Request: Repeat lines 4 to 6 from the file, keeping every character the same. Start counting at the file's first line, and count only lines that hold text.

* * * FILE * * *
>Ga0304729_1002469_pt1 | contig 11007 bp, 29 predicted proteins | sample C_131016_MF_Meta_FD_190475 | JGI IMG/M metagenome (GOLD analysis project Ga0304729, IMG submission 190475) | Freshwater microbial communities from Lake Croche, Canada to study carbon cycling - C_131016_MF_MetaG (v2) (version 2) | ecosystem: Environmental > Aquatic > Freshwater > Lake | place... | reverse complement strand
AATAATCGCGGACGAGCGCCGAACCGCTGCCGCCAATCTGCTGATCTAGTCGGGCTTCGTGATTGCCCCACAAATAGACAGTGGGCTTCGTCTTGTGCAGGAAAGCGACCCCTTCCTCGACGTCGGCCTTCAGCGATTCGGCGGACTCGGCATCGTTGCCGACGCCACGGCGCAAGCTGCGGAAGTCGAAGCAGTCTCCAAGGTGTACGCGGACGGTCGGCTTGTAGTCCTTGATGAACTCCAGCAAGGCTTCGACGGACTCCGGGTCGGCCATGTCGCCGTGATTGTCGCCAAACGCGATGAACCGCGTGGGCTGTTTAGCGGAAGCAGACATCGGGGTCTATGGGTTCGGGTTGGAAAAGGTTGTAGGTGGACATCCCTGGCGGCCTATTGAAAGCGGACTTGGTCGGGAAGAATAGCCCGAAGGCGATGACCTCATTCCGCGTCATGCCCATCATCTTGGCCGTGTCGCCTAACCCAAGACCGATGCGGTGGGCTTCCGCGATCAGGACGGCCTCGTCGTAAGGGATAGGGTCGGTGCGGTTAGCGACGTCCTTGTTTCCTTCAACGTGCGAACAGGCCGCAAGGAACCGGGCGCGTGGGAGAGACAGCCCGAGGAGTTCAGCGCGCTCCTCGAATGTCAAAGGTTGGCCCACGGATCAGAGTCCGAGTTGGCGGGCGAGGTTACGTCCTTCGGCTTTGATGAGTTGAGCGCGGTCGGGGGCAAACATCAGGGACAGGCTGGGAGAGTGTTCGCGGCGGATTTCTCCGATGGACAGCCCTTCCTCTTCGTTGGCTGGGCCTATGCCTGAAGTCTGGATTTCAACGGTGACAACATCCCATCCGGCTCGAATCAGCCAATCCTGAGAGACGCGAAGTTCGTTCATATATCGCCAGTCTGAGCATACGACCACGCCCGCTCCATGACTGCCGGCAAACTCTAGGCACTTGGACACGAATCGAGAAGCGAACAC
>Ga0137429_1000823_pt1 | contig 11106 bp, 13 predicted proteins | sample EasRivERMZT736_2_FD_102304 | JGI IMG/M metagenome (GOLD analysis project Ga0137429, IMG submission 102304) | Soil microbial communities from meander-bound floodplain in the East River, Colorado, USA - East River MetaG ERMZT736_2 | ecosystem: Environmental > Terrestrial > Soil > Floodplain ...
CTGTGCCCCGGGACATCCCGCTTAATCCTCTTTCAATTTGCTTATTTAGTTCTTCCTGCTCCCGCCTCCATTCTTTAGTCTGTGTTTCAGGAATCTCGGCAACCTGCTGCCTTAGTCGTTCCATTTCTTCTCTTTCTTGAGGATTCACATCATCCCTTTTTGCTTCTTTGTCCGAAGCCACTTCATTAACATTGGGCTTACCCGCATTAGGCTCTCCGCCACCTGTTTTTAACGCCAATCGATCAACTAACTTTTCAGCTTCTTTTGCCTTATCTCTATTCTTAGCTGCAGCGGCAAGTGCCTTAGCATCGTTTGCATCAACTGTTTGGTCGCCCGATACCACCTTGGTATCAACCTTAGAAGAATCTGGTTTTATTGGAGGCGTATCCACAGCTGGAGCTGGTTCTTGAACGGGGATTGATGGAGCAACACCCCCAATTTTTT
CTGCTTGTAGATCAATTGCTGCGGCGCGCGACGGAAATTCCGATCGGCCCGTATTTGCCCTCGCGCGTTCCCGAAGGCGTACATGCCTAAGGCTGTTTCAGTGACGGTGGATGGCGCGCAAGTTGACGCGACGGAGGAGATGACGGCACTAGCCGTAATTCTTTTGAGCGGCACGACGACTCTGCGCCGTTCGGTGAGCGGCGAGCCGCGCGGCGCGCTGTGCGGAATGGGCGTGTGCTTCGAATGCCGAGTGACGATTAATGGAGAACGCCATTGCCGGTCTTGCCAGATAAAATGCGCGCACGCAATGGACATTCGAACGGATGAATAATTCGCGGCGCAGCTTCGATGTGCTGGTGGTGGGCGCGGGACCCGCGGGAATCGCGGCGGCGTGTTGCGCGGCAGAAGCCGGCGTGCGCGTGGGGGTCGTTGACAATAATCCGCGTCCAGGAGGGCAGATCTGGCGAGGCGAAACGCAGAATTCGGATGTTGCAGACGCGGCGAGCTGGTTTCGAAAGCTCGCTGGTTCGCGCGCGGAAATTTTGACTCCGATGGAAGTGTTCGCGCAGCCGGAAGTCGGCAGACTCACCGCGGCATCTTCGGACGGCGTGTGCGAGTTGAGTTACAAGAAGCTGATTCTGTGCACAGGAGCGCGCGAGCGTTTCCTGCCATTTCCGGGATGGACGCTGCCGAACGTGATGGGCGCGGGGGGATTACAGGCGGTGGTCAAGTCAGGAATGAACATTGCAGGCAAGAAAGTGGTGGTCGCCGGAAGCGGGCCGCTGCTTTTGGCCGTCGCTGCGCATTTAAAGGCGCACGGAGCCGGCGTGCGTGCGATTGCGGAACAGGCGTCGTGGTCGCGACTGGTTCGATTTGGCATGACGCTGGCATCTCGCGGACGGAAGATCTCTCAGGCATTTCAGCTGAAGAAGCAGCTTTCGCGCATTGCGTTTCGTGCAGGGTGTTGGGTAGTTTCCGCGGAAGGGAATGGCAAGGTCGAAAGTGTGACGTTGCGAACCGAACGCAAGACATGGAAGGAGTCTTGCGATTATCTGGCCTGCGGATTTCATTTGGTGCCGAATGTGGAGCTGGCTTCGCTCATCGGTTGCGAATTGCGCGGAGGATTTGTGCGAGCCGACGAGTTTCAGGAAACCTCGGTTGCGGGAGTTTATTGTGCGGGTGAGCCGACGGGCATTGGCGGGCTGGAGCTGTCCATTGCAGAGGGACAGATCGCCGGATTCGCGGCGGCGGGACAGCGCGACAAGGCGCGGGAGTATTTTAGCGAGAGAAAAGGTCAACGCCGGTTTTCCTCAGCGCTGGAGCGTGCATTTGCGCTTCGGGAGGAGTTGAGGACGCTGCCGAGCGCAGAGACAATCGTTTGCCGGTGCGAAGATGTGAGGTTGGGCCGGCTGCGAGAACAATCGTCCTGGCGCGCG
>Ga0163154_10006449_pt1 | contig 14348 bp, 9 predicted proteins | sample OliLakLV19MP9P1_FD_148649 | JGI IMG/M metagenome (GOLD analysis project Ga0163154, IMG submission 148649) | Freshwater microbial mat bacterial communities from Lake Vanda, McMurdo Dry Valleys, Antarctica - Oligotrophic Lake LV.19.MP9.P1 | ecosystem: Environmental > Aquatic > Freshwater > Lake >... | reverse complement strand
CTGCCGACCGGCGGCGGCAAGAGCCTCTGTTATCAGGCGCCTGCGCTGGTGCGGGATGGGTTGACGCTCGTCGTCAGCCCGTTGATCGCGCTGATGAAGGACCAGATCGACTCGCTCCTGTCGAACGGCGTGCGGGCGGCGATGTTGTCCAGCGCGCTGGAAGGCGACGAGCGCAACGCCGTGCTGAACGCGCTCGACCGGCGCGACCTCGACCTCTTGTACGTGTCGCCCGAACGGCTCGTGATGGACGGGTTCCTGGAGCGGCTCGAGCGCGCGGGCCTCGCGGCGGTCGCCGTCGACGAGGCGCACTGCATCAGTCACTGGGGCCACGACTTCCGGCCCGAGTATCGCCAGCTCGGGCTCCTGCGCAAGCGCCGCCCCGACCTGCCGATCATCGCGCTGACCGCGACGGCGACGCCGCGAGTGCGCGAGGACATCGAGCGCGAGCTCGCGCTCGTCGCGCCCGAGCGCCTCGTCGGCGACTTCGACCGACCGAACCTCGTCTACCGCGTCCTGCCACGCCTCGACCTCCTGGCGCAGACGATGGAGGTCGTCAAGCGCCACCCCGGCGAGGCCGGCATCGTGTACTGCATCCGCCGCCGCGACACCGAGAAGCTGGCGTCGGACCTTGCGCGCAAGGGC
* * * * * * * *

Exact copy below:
CTGTGCCCCGGGACATCCCGCTTAATCCTCTTTCAATTTGCTTATTTAGTTCTTCCTGCTCCCGCCTCCATTCTTTAGTCTGTGTTTCAGGAATCTCGGCAACCTGCTGCCTTAGTCGTTCCATTTCTTCTCTTTCTTGAGGATTCACATCATCCCTTTTTGCTTCTTTGTCCGAAGCCACTTCATTAACATTGGGCTTACCCGCATTAGGCTCTCCGCCACCTGTTTTTAACGCCAATCGATCAACTAACTTTTCAGCTTCTTTTGCCTTATCTCTATTCTTAGCTGCAGCGGCAAGTGCCTTAGCATCGTTTGCATCAACTGTTTGGTCGCCCGATACCACCTTGGTATCAACCTTAGAAGAATCTGGTTTTATTGGAGGCGTATCCACAGCTGGAGCTGGTTCTTGAACGGGGATTGATGGAGCAACACCCCCAATTTTTT
CTGCTTGTAGATCAATTGCTGCGGCGCGCGACGGAAATTCCGATCGGCCCGTATTTGCCCTCGCGCGTTCCCGAAGGCGTACATGCCTAAGGCTGTTTCAGTGACGGTGGATGGCGCGCAAGTTGACGCGACGGAGGAGATGACGGCACTAGCCGTAATTCTTTTGAGCGGCACGACGACTCTGCGCCGTTCGGTGAGCGGCGAGCCGCGCGGCGCGCTGTGCGGAATGGGCGTGTGCTTCGAATGCCGAGTGACGATTAATGGAGAACGCCATTGCCGGTCTTGCCAGATAAAATGCGCGCACGCAATGGACATTCGAACGGATGAATAATTCGCGGCGCAGCTTCGATGTGCTGGTGGTGGGCGCGGGACCCGCGGGAATCGCGGCGGCGTGTTGCGCGGCAGAAGCCGGCGTGCGCGTGGGGGTCGTTGACAATAATCCGCGTCCAGGAGGGCAGATCTGGCGAGGCGAAACGCAGAATTCGGATGTTGCAGACGCGGCGAGCTGGTTTCGAAAGCTCGCTGGTTCGCGCGCGGAAATTTTGACTCCGATGGAAGTGTTCGCGCAGCCGGAAGTCGGCAGACTCACCGCGGCATCTTCGGACGGCGTGTGCGAGTTGAGTTACAAGAAGCTGATTCTGTGCACAGGAGCGCGCGAGCGTTTCCTGCCATTTCCGGGATGGACGCTGCCGAACGTGATGGGCGCGGGGGGATTACAGGCGGTGGTCAAGTCAGGAATGAACATTGCAGGCAAGAAAGTGGTGGTCGCCGGAAGCGGGCCGCTGCTTTTGGCCGTCGCTGCGCATTTAAAGGCGCACGGAGCCGGCGTGCGTGCGATTGCGGAACAGGCGTCGTGGTCGCGACTGGTTCGATTTGGCATGACGCTGGCATCTCGCGGACGGAAGATCTCTCAGGCATTTCAGCTGAAGAAGCAGCTTTCGCGCATTGCGTTTCGTGCAGGGTGTTGGGTAGTTTCCGCGGAAGGGAATGGCAAGGTCGAAAGTGTGACGTTGCGAACCGAACGCAAGACATGGAAGGAGTCTTGCGATTATCTGGCCTGCGGATTTCATTTGGTGCCGAATGTGGAGCTGGCTTCGCTCATCGGTTGCGAATTGCGCGGAGGATTTGTGCGAGCCGACGAGTTTCAGGAAACCTCGGTTGCGGGAGTTTATTGTGCGGGTGAGCCGACGGGCATTGGCGGGCTGGAGCTGTCCATTGCAGAGGGACAGATCGCCGGATTCGCGGCGGCGGGACAGCGCGACAAGGCGCGGGAGTATTTTAGCGAGAGAAAAGGTCAACGCCGGTTTTCCTCAGCGCTGGAGCGTGCATTTGCGCTTCGGGAGGAGTTGAGGACGCTGCCGAGCGCAGAGACAATCGTTTGCCGGTGCGAAGATGTGAGGTTGGGCCGGCTGCGAGAACAATCGTCCTGGCGCGCG
>Ga0163154_10006449_pt1 | contig 14348 bp, 9 predicted proteins | sample OliLakLV19MP9P1_FD_148649 | JGI IMG/M metagenome (GOLD analysis project Ga0163154, IMG submission 148649) | Freshwater microbial mat bacterial communities from Lake Vanda, McMurdo Dry Valleys, Antarctica - Oligotrophic Lake LV.19.MP9.P1 | ecosystem: Environmental > Aquatic > Freshwater > Lake >... | reverse complement strand